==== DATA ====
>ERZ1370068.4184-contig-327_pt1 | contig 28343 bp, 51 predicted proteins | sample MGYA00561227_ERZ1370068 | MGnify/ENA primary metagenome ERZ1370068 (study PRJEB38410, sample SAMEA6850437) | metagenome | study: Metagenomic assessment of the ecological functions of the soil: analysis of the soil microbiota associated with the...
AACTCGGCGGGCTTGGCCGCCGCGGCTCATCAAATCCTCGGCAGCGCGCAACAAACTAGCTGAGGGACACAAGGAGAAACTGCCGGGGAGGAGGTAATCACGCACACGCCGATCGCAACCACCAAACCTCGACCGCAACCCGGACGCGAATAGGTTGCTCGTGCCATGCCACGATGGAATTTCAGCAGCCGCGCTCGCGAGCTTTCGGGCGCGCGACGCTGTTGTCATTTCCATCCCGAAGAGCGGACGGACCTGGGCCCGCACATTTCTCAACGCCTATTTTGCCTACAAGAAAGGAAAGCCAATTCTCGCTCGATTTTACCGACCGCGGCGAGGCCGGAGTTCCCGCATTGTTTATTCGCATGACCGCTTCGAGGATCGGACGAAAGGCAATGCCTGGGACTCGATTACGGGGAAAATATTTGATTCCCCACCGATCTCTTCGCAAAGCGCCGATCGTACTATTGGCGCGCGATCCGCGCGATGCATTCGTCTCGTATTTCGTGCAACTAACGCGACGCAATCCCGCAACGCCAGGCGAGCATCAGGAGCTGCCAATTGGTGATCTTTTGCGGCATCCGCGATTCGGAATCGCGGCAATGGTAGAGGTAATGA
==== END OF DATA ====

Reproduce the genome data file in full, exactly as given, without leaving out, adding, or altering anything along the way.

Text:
>ERZ1370068.4184-contig-327_pt1 | contig 28343 bp, 51 predicted proteins | sample MGYA00561227_ERZ1370068 | MGnify/ENA primary metagenome ERZ1370068 (study PRJEB38410, sample SAMEA6850437) | metagenome | study: Metagenomic assessment of the ecological functions of the soil: analysis of the soil microbiota associated with the...
AACTCGGCGGGCTTGGCCGCCGCGGCTCATCAAATCCTCGGCAGCGCGCAACAAACTAGCTGAGGGACACAAGGAGAAACTGCCGGGGAGGAGGTAATCACGCACACGCCGATCGCAACCACCAAACCTCGACCGCAACCCGGACGCGAATAGGTTGCTCGTGCCATGCCACGATGGAATTTCAGCAGCCGCGCTCGCGAGCTTTCGGGCGCGCGACGCTGTTGTCATTTCCATCCCGAAGAGCGGACGGACCTGGGCCCGCACATTTCTCAACGCCTATTTTGCCTACAAGAAAGGAAAGCCAATTCTCGCTCGATTTTACCGACCGCGGCGAGGCCGGAGTTCCCGCATTGTTTATTCGCATGACCGCTTCGAGGATCGGACGAAAGGCAATGCCTGGGACTCGATTACGGGGAAAATATTTGATTCCCCACCGATCTCTTCGCAAAGCGCCGATCGTACTATTGGCGCGCGATCCGCGCGATGCATTCGTCTCGTATTTCGTGCAACTAACGCGACGCAATCCCGCAACGCCAGGCGAGCATCAGGAGCTGCCAATTGGTGATCTTTTGCGGCATCCGCGATTCGGAATCGCGGCAATGGTAGAGGTAATGA